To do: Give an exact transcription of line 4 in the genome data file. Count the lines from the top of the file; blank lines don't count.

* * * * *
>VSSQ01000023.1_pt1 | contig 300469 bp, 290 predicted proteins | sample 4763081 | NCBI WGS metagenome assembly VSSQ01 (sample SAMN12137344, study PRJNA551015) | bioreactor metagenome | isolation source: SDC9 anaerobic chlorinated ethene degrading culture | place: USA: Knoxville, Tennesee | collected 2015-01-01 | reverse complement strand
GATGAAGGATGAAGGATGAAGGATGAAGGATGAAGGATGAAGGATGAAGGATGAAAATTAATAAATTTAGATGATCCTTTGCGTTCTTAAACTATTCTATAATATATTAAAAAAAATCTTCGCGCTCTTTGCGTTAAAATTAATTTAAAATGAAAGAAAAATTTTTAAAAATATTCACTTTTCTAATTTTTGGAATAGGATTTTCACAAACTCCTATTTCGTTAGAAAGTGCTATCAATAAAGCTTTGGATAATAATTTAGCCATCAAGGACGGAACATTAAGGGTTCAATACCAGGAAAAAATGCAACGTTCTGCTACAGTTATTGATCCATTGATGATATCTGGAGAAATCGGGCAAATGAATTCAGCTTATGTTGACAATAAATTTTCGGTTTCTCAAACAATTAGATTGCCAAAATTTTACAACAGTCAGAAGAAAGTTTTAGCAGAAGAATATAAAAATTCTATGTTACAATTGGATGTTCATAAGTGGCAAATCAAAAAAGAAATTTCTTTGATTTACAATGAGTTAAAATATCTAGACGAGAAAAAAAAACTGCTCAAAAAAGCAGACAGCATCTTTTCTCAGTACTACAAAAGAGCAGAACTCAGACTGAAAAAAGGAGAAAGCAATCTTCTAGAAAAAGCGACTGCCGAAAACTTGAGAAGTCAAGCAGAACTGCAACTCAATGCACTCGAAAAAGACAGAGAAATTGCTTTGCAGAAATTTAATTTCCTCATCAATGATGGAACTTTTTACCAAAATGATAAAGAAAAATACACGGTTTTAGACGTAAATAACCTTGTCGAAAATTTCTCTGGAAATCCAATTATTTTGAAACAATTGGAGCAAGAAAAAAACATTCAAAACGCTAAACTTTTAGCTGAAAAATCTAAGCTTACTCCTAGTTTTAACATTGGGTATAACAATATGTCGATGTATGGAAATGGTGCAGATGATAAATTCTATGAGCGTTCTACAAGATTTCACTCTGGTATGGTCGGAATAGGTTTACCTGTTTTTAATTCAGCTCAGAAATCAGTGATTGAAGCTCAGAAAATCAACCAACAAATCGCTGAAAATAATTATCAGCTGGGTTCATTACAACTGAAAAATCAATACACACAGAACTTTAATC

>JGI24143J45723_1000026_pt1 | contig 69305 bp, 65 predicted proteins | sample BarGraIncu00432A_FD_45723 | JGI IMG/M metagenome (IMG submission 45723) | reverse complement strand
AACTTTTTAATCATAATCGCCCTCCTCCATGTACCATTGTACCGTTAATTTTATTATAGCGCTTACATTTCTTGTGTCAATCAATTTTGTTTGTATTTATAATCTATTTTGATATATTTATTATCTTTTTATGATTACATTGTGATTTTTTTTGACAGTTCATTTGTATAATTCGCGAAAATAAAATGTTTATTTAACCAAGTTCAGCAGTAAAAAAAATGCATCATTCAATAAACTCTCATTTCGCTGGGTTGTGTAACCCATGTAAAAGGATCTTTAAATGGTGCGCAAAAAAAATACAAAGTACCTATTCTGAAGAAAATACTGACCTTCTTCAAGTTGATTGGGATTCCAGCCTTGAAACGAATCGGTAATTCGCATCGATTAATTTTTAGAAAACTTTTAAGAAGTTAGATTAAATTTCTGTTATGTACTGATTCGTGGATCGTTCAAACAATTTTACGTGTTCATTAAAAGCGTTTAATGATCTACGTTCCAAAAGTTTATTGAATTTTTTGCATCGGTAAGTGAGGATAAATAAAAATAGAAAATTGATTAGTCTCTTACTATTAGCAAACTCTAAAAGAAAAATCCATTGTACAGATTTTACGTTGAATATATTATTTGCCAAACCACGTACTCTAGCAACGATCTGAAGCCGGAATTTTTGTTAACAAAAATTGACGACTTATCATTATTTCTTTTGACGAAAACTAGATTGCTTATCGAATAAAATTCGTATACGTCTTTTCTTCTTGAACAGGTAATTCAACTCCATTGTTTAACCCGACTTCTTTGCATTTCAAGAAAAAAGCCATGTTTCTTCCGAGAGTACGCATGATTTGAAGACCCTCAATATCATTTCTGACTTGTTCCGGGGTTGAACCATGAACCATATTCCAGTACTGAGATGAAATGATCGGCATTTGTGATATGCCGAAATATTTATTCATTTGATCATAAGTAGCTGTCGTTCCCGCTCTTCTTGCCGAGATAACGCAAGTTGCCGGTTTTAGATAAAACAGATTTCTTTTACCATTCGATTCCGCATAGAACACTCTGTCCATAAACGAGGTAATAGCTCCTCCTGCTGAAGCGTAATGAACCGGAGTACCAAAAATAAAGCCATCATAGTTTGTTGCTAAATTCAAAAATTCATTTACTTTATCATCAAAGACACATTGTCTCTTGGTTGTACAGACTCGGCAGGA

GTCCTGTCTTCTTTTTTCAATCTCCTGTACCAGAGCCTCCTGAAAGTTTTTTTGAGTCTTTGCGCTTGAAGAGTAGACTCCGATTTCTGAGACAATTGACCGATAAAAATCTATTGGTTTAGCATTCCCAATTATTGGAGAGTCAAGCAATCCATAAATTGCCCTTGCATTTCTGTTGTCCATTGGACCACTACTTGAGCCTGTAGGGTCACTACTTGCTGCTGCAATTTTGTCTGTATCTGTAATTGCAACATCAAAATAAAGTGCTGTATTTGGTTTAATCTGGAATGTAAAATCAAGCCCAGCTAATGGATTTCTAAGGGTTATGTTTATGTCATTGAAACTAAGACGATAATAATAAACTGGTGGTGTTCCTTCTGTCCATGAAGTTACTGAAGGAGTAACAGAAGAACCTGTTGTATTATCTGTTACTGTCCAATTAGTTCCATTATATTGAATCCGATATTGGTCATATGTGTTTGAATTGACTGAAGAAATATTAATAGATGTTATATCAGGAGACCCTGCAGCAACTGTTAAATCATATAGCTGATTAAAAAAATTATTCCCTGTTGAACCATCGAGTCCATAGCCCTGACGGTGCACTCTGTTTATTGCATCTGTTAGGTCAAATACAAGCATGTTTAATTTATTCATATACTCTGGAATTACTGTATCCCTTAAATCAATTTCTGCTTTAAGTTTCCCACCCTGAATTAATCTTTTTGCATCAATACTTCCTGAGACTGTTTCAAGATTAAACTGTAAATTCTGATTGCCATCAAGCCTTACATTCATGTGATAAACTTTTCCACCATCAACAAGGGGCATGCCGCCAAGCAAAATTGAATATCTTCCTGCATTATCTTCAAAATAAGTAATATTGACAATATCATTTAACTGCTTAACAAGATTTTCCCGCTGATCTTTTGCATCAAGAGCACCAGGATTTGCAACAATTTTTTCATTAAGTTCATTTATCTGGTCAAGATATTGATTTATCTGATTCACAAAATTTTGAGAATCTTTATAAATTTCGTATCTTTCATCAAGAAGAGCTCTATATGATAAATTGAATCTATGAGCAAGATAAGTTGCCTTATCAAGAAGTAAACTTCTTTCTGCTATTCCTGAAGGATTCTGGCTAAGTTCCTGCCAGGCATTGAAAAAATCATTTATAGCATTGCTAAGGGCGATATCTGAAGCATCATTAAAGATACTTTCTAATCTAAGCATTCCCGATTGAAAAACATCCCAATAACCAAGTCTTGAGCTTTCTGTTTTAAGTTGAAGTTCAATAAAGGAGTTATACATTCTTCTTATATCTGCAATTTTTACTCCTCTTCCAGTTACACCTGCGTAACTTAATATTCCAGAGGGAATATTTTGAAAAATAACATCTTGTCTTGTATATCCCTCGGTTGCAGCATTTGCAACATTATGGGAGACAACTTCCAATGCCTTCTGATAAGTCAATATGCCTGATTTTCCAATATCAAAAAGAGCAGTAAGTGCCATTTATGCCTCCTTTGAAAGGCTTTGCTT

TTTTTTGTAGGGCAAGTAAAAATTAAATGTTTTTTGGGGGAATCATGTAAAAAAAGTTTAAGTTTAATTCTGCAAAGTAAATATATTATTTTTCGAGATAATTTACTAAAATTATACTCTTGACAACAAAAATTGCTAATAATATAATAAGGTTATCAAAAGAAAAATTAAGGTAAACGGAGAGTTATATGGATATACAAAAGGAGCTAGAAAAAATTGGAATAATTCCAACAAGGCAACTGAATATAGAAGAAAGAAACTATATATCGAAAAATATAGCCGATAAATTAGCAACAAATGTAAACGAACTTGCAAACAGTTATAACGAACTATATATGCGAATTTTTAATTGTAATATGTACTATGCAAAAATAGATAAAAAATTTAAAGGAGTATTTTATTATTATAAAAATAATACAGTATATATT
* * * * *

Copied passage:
AACTTTTTAATCATAATCGCCCTCCTCCATGTACCATTGTACCGTTAATTTTATTATAGCGCTTACATTTCTTGTGTCAATCAATTTTGTTTGTATTTATAATCTATTTTGATATATTTATTATCTTTTTATGATTACATTGTGATTTTTTTTGACAGTTCATTTGTATAATTCGCGAAAATAAAATGTTTATTTAACCAAGTTCAGCAGTAAAAAAAATGCATCATTCAATAAACTCTCATTTCGCTGGGTTGTGTAACCCATGTAAAAGGATCTTTAAATGGTGCGCAAAAAAAATACAAAGTACCTATTCTGAAGAAAATACTGACCTTCTTCAAGTTGATTGGGATTCCAGCCTTGAAACGAATCGGTAATTCGCATCGATTAATTTTTAGAAAACTTTTAAGAAGTTAGATTAAATTTCTGTTATGTACTGATTCGTGGATCGTTCAAACAATTTTACGTGTTCATTAAAAGCGTTTAATGATCTACGTTCCAAAAGTTTATTGAATTTTTTGCATCGGTAAGTGAGGATAAATAAAAATAGAAAATTGATTAGTCTCTTACTATTAGCAAACTCTAAAAGAAAAATCCATTGTACAGATTTTACGTTGAATATATTATTTGCCAAACCACGTACTCTAGCAACGATCTGAAGCCGGAATTTTTGTTAACAAAAATTGACGACTTATCATTATTTCTTTTGACGAAAACTAGATTGCTTATCGAATAAAATTCGTATACGTCTTTTCTTCTTGAACAGGTAATTCAACTCCATTGTTTAACCCGACTTCTTTGCATTTCAAGAAAAAAGCCATGTTTCTTCCGAGAGTACGCATGATTTGAAGACCCTCAATATCATTTCTGACTTGTTCCGGGGTTGAACCATGAACCATATTCCAGTACTGAGATGAAATGATCGGCATTTGTGATATGCCGAAATATTTATTCATTTGATCATAAGTAGCTGTCGTTCCCGCTCTTCTTGCCGAGATAACGCAAGTTGCCGGTTTTAGATAAAACAGATTTCTTTTACCATTCGATTCCGCATAGAACACTCTGTCCATAAACGAGGTAATAGCTCCTCCTGCTGAAGCGTAATGAACCGGAGTACCAAAAATAAAGCCATCATAGTTTGTTGCTAAATTCAAAAATTCATTTACTTTATCATCAAAGACACATTGTCTCTTGGTTGTACAGACTCGGCAGGA